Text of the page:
At this point, this is all you know about love and you stay stuck. You have lost a sense of yourself. You may feel isolated, lonely, and powerless. You feel confused and crazy most of the time and constantly question your reality. You feel fearful and like you are walking on eggshells. Eventually, you decide it’s easier to just avoid conflict so you give in and aim only to please your abuser. You may have children with them, allow them to take over your finances, and avoid anything and anyone that may upset or create escalation.

This is NOT love. It is not healthy. You do not deserve this. This is trauma.

Couple hugging looking sad and unhappy


It’s a vicious cycle.

After the abuse, the love-bombing and positive behavior reappear. This can create a sense of hope and happiness that sparks the “feel good” hormones in your brain. It can become addictive. 

Once you feel positive again, the abuser starts the cycle of manipulation and poor treatment to keep you guessing. This gives them the sense of power and control their disordered attachment is seeking. You become like a heroin addict in withdrawal. Someone took your drug and now you desperately want it back and will do anything to feel that good again. 

What Are The Signs Of Trauma Bonding?

Signs of trauma bonding can include:

  • Justifying abuse

  • Covering for the abusive person

  • Isolating, especially from people who are trying to help

  • Becoming defensive when someone brings up the abuse or tries to help

  • Not wanting to leave the situation

Is this blog hitting close to home?

Is This Love?

In a healthy relationship, a person should feel safe and confident. They have the freedom to come and go, and problems, needs, and differences are discussed without violence or putdowns. Compromise is always a goal so that both parties can feel happiness and satisfaction in the relationship. When someone makes a mistake, they hold themselves accountable and find ways to repair the trust. In a healthy relationship, you will feel trusted, supported, respected, and appreciated.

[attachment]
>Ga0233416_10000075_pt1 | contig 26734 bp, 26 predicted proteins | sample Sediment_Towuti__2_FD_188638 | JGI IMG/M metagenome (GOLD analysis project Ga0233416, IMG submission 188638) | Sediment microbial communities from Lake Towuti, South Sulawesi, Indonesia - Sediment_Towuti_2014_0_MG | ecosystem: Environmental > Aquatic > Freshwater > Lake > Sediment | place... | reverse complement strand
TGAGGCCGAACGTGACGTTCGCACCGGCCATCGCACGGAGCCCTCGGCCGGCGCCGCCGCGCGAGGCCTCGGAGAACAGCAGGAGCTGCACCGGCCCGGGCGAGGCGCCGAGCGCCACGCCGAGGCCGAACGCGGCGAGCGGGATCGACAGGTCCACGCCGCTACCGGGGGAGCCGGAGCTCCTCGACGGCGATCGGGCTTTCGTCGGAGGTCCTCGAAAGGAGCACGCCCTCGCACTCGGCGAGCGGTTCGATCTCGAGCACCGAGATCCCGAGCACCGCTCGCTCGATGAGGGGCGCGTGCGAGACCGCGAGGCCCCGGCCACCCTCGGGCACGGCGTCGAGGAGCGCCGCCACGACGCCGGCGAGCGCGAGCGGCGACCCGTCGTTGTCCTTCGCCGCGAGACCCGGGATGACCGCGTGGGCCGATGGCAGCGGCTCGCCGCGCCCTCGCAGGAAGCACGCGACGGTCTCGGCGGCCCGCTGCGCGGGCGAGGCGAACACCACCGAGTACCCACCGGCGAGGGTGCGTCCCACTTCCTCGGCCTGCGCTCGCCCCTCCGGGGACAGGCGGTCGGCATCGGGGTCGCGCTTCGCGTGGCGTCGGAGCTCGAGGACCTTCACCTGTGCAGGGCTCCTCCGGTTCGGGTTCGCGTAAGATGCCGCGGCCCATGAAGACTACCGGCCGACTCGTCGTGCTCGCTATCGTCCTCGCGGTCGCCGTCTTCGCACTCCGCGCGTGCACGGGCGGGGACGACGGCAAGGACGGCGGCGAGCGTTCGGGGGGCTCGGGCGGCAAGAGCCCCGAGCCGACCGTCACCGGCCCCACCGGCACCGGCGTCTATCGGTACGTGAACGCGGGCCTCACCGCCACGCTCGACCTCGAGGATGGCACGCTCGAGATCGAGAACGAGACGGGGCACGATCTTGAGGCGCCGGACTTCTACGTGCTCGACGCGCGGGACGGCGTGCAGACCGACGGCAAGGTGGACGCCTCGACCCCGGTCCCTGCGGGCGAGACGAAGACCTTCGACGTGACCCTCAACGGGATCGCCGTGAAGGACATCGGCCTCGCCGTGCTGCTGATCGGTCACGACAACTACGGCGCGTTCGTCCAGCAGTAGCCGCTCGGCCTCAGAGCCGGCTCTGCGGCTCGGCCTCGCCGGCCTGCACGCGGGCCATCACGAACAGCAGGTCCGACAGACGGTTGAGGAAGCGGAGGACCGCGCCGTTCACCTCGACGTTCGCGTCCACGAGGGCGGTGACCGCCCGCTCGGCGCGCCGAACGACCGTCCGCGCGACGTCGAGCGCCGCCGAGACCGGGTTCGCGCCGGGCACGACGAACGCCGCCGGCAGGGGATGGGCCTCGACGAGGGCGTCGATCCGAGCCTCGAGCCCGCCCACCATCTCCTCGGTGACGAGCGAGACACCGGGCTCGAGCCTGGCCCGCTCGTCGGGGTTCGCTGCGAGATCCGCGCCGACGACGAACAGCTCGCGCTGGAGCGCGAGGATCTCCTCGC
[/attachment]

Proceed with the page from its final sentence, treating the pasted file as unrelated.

With a trauma bond, you will often feel negative about yourself. You will feel anxious, afraid, and uneasy much of the time. This kind of abuse cannot be treated in couples counseling or therapy unless the abuser recognizes the issue and wants to change which is very rare. 

So How Do I Break the Bond?

It takes time and dedication to yourself. A trauma-informed therapist with knowledge of intimate partner violence and attachment theory can help.

  • Acknowledge what is. Look at their behavior, not their words.

  • Write down things they have said or done so that when you forget or get gaslit you can remind yourself and reflect more clearly.

  • Look at the evidence. What has really changed?

  • Find supportive people who will have your back

  • You may need to develop a safety plan and exit strategy. There are professionals to help with that.

Couple embracing happily

National Domestic Violence Hotline 800-799-7233

Text START to 88788

If you think that you may have a trauma-bonded relationship, reach out for a free consult.